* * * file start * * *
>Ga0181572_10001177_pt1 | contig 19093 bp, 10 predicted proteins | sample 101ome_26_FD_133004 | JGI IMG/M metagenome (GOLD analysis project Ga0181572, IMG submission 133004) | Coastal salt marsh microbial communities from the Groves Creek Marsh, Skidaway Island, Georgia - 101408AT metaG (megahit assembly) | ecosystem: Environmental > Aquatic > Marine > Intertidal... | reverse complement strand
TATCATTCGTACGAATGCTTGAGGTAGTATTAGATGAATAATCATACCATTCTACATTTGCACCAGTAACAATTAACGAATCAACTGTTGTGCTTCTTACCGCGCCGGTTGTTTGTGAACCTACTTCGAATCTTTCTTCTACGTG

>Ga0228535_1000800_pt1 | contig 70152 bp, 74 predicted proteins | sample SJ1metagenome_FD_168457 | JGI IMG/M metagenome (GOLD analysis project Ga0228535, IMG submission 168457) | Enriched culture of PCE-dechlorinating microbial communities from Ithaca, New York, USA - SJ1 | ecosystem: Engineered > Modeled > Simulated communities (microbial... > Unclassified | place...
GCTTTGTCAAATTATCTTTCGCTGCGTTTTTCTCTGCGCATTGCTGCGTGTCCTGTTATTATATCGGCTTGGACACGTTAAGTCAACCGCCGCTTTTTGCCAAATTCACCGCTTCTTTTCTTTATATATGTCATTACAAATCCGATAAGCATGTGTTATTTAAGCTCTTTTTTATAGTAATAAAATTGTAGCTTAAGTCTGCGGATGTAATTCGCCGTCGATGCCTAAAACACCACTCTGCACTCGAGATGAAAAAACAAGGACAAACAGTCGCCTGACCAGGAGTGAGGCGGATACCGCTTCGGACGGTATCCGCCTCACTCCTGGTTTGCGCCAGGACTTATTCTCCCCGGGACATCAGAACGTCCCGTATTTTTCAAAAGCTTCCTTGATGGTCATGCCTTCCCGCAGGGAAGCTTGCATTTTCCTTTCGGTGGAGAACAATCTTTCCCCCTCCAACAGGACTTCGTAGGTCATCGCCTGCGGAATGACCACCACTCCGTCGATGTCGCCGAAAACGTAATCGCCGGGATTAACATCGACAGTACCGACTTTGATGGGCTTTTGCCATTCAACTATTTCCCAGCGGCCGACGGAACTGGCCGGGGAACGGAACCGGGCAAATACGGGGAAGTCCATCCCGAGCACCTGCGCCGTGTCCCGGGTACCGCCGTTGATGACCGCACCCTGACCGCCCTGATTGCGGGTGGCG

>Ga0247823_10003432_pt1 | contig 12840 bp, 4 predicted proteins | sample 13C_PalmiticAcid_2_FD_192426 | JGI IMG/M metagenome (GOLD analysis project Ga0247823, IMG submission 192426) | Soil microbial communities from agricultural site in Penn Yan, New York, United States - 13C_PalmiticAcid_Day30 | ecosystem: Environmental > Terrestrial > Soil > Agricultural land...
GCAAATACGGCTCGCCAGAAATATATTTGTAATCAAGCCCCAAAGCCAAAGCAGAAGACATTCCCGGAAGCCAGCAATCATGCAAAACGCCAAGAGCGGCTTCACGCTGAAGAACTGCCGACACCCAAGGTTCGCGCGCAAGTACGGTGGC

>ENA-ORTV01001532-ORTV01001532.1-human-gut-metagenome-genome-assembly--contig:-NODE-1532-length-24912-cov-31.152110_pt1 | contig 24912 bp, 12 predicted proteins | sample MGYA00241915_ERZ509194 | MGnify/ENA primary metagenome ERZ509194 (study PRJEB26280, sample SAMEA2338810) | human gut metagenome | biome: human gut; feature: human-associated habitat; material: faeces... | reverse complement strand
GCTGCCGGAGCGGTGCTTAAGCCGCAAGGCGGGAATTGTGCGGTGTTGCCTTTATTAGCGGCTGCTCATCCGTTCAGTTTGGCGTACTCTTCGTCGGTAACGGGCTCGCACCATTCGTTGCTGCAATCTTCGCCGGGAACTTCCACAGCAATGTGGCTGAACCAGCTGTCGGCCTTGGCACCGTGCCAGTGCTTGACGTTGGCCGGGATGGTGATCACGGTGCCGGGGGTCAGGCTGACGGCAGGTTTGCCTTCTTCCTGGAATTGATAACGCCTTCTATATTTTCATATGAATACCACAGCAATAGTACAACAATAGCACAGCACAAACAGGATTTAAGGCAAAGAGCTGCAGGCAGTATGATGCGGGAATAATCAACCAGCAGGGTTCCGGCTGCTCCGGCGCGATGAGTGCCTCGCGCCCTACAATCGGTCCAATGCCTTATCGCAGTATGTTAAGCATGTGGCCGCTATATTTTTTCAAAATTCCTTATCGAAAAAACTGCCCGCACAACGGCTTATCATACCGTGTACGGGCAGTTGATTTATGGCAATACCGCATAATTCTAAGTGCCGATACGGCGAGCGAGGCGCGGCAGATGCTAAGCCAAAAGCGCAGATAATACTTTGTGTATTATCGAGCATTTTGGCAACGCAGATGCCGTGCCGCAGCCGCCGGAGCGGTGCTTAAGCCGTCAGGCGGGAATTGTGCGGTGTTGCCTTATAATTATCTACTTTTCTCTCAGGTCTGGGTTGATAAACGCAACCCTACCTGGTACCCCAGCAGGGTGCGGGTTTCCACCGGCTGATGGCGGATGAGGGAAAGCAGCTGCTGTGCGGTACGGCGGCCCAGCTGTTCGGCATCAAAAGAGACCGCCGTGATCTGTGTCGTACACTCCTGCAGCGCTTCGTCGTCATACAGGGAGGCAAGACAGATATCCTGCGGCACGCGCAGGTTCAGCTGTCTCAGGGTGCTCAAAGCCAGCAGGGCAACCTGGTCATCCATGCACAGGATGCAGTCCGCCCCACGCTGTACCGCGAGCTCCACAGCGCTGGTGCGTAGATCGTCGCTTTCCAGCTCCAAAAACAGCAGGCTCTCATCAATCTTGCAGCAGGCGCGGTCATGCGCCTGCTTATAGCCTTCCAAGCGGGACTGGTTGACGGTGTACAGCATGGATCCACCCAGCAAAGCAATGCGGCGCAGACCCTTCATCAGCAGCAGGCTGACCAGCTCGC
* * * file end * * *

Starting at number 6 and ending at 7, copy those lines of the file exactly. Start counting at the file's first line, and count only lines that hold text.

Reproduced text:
GCAAATACGGCTCGCCAGAAATATATTTGTAATCAAGCCCCAAAGCCAAAGCAGAAGACATTCCCGGAAGCCAGCAATCATGCAAAACGCCAAGAGCGGCTTCACGCTGAAGAACTGCCGACACCCAAGGTTCGCGCGCAAGTACGGTGGC

>ENA-ORTV01001532-ORTV01001532.1-human-gut-metagenome-genome-assembly--contig:-NODE-1532-length-24912-cov-31.152110_pt1 | contig 24912 bp, 12 predicted proteins | sample MGYA00241915_ERZ509194 | MGnify/ENA primary metagenome ERZ509194 (study PRJEB26280, sample SAMEA2338810) | human gut metagenome | biome: human gut; feature: human-associated habitat; material: faeces... | reverse complement strand